“If a restaurant owner has a restaurant and he opens a second restaurant, he’s not going to wait to send people to that second restaurant until he has his first restaurant full,” Olsson said. “You’re going to want to fill out both restaurants.”

Here are some more details from the Music Hall’s proposal:

  • Olsson said his group would prefer to keep the one dollar a year rent agreement that the previous management team had.  He said his group is willing to discuss this issue with the city during next few years. “Hopefully we’re wildly successful and everyone is happy,” Olsson said.
  • The group would pay its own utilities, but the group could possibly ask for a deferral utility payments in the beginning.
  • There wouldn’t be a bigger kick-off event until the fall of this year.
  • Programming will be considerably scaled at the Paramount compared the Music Hall in the early going.
  • The Tarrytown Music Hall could create a separate, subsidiary board for the Paramount depending on how things go. For now, the Music Hall board will invite members from the community to its current board, but still retain control.
  • The projected income for the Paramount in 2013 would be about $117,000 and $175,000 in 2014.
  • The group would credit outstanding tickets that were purchased last year with credits to future shows.

Red House Entertainment
Kurt Heitmann, CEO of Red House Entertainment, presented his group’s proposal along with partners Abigail Adams, who would serve as arts and non-profit manager and currently run the Hudson Valley Shakespear Festival ; Jonathan Close, who would be in charge of brand extension and marketing; and Ray Wilson, who would handle artist development and management, concert production and talent booking.

Heitmann, who has about 30 years of experience in audio/visual production, said he wanted to get the Paramount running 5 to 6 days a week. That programming could include films, concerts or festivals.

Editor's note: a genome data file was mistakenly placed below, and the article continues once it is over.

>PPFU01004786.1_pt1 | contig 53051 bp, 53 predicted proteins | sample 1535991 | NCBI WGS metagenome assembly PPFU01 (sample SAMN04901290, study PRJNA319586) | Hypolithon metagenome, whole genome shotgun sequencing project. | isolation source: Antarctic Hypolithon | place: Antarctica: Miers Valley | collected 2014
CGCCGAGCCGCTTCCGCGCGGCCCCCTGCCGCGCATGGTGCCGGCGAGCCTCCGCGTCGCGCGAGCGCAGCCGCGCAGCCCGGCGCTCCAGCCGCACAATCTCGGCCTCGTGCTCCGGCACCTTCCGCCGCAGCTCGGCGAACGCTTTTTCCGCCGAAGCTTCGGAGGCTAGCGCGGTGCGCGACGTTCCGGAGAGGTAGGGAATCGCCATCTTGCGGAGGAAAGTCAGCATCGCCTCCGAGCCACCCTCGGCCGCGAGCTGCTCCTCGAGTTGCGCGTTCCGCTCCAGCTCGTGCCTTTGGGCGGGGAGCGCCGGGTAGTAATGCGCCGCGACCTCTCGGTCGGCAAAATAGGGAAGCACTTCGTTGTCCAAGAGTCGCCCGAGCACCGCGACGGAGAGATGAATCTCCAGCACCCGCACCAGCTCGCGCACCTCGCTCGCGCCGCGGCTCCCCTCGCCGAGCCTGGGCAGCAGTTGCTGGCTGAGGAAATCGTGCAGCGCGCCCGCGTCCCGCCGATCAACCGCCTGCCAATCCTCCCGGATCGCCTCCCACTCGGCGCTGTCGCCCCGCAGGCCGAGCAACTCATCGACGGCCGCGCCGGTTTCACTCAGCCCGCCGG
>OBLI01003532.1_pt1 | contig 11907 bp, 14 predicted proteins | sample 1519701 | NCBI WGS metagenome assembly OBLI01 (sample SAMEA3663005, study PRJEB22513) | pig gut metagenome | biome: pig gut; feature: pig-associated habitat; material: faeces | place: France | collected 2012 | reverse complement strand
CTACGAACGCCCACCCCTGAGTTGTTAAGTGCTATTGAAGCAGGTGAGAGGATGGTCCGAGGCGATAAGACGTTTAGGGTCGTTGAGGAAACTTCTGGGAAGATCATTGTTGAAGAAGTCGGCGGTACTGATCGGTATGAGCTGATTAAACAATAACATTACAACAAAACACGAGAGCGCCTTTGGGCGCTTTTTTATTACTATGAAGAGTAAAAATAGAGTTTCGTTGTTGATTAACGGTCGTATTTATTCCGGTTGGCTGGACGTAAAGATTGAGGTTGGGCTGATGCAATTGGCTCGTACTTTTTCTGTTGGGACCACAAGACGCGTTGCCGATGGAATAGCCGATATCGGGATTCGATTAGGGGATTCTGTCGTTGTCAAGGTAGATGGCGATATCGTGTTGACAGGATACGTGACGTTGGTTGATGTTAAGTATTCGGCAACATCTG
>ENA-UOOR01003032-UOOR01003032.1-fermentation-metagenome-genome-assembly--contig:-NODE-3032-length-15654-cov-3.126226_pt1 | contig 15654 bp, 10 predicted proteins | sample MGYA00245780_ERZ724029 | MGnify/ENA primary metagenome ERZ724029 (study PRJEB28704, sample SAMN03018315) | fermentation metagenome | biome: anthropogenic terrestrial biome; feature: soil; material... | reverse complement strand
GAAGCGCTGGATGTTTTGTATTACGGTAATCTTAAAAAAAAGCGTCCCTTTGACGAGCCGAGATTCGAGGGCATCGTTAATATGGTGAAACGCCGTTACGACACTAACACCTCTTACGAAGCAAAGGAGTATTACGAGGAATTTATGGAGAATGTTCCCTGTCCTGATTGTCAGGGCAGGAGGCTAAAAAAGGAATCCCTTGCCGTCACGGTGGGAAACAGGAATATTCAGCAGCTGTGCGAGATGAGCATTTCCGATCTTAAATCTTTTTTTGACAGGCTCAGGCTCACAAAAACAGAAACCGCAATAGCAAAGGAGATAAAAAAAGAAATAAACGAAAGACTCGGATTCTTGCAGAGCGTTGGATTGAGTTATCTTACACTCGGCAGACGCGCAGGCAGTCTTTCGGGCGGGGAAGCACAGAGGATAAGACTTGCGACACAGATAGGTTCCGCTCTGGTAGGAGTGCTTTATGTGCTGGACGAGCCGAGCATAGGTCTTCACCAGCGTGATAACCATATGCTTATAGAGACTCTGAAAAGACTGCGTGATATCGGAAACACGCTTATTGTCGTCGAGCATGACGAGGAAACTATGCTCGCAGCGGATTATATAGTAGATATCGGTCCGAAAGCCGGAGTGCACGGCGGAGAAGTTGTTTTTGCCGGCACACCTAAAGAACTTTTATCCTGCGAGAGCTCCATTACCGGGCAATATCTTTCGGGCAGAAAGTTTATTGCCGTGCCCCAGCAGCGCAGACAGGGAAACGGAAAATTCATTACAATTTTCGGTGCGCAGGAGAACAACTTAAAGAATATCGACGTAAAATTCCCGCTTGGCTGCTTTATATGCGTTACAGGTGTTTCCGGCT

He said the most important thing is providing a consistent level of entertainment that draws people to the city. He also said it’s important for the Paramount to develop its brand.

“Don’t take this as a slight on the other group and how it’s been run, but I never knew what was going on,” Heitmann said.  “I’ve been around a lot. I live here and I drive on 9 all the time and the only time I knew something was going on at the Paramount was when I saw a banner. That’s it. That not branding and promotion. That’s putting a banner out and saying let’s go, we have show on —we’re going to hit it hard with branding and promotion and make it, again, the place that you want to come to.”

Heitmann said he would like to anchor live music events on Friday and Saturdays and use the downtown area to help draw people from all over the Hudson Valley. He also wants to do something called “Playing at the Paramount” every month that would help bring the theater to the national forefront.

Heitmann, who has won four Emmys for his work at ESPN, covering the National Hockey League and the 1988 Summer Olympics in Seoul, is also senior vice president of sales and marketing at  CP Communications. He said he would use his experience, access to equipment and experienced personnel to enhance the theater.

The group also hopes to hold a number a festivals—from blues to Jazz—with the purpose of involving local businesses and attracting people to see live shows and events at the theater.